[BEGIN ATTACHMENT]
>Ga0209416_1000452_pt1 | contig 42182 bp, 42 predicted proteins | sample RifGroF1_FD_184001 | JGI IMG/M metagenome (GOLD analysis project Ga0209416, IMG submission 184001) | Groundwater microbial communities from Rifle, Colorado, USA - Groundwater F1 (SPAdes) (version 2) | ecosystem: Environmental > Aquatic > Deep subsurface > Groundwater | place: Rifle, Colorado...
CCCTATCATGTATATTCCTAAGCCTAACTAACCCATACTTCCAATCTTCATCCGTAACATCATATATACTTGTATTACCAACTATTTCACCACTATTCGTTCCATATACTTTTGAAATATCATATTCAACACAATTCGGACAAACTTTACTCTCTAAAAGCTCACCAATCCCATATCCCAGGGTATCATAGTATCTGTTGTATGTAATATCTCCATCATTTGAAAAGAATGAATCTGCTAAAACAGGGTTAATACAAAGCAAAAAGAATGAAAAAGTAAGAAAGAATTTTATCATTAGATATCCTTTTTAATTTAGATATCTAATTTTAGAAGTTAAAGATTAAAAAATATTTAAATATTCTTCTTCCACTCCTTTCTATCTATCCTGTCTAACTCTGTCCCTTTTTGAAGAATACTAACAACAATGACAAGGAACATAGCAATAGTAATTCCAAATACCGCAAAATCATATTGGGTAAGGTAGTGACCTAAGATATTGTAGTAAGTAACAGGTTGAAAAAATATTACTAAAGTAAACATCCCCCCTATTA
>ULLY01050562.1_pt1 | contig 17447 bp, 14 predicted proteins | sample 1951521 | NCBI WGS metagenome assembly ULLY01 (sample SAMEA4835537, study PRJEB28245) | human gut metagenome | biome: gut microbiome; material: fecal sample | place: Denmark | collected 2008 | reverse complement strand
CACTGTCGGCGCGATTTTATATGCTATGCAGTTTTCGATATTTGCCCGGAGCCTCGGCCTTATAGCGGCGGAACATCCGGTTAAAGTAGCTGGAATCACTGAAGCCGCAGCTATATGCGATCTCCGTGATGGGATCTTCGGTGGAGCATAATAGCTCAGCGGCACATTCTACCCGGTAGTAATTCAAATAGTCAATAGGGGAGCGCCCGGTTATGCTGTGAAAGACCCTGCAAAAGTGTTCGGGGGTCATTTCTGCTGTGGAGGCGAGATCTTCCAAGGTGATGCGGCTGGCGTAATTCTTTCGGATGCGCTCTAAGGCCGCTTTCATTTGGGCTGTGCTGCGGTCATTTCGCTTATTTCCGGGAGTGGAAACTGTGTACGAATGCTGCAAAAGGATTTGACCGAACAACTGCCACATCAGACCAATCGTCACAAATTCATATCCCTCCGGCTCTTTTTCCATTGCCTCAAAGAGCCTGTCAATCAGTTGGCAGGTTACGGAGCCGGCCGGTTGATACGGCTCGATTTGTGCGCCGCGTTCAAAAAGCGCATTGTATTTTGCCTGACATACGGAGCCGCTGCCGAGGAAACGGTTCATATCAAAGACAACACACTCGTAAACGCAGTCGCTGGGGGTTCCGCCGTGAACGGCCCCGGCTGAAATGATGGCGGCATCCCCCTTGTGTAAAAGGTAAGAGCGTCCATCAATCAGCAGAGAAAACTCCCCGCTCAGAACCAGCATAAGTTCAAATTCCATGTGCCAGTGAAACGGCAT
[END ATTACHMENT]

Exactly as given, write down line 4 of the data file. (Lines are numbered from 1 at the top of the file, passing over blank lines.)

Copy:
CACTGTCGGCGCGATTTTATATGCTATGCAGTTTTCGATATTTGCCCGGAGCCTCGGCCTTATAGCGGCGGAACATCCGGTTAAAGTAGCTGGAATCACTGAAGCCGCAGCTATATGCGATCTCCGTGATGGGATCTTCGGTGGAGCATAATAGCTCAGCGGCACATTCTACCCGGTAGTAATTCAAATAGTCAATAGGGGAGCGCCCGGTTATGCTGTGAAAGACCCTGCAAAAGTGTTCGGGGGTCATTTCTGCTGTGGAGGCGAGATCTTCCAAGGTGATGCGGCTGGCGTAATTCTTTCGGATGCGCTCTAAGGCCGCTTTCATTTGGGCTGTGCTGCGGTCATTTCGCTTATTTCCGGGAGTGGAAACTGTGTACGAATGCTGCAAAAGGATTTGACCGAACAACTGCCACATCAGACCAATCGTCACAAATTCATATCCCTCCGGCTCTTTTTCCATTGCCTCAAAGAGCCTGTCAATCAGTTGGCAGGTTACGGAGCCGGCCGGTTGATACGGCTCGATTTGTGCGCCGCGTTCAAAAAGCGCATTGTATTTTGCCTGACATACGGAGCCGCTGCCGAGGAAACGGTTCATATCAAAGACAACACACTCGTAAACGCAGTCGCTGGGGGTTCCGCCGTGAACGGCCCCGGCTGAAATGATGGCGGCATCCCCCTTGTGTAAAAGGTAAGAGCGTCCATCAATCAGCAGAGAAAACTCCCCGCTCAGAACCAGCATAAGTTCAAATTCCATGTGCCAGTGAAACGGCAT